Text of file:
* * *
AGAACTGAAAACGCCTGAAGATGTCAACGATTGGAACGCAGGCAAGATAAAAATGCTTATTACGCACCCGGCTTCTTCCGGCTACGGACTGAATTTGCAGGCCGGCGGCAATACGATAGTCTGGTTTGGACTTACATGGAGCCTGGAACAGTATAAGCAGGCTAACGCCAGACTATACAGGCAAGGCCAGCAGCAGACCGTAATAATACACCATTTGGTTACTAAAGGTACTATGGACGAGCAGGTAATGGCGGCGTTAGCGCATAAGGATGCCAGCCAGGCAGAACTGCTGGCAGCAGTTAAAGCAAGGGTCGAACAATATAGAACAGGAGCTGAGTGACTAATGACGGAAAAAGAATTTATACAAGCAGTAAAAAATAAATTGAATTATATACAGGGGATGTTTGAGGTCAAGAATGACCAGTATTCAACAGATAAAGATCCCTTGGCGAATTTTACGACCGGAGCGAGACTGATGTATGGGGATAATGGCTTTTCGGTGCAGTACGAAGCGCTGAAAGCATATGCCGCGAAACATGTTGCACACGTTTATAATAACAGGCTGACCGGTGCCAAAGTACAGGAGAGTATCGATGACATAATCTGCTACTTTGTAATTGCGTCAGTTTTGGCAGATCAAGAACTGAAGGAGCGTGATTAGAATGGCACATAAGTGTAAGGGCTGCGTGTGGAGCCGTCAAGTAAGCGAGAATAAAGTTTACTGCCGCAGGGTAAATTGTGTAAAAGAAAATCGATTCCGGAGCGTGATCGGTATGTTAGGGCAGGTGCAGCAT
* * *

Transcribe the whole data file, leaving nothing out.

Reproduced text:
AGAACTGAAAACGCCTGAAGATGTCAACGATTGGAACGCAGGCAAGATAAAAATGCTTATTACGCACCCGGCTTCTTCCGGCTACGGACTGAATTTGCAGGCCGGCGGCAATACGATAGTCTGGTTTGGACTTACATGGAGCCTGGAACAGTATAAGCAGGCTAACGCCAGACTATACAGGCAAGGCCAGCAGCAGACCGTAATAATACACCATTTGGTTACTAAAGGTACTATGGACGAGCAGGTAATGGCGGCGTTAGCGCATAAGGATGCCAGCCAGGCAGAACTGCTGGCAGCAGTTAAAGCAAGGGTCGAACAATATAGAACAGGAGCTGAGTGACTAATGACGGAAAAAGAATTTATACAAGCAGTAAAAAATAAATTGAATTATATACAGGGGATGTTTGAGGTCAAGAATGACCAGTATTCAACAGATAAAGATCCCTTGGCGAATTTTACGACCGGAGCGAGACTGATGTATGGGGATAATGGCTTTTCGGTGCAGTACGAAGCGCTGAAAGCATATGCCGCGAAACATGTTGCACACGTTTATAATAACAGGCTGACCGGTGCCAAAGTACAGGAGAGTATCGATGACATAATCTGCTACTTTGTAATTGCGTCAGTTTTGGCAGATCAAGAACTGAAGGAGCGTGATTAGAATGGCACATAAGTGTAAGGGCTGCGTGTGGAGCCGTCAAGTAAGCGAGAATAAAGTTTACTGCCGCAGGGTAAATTGTGTAAAAGAAAATCGATTCCGGAGCGTGATCGGTATGTTAGGGCAGGTGCAGCAT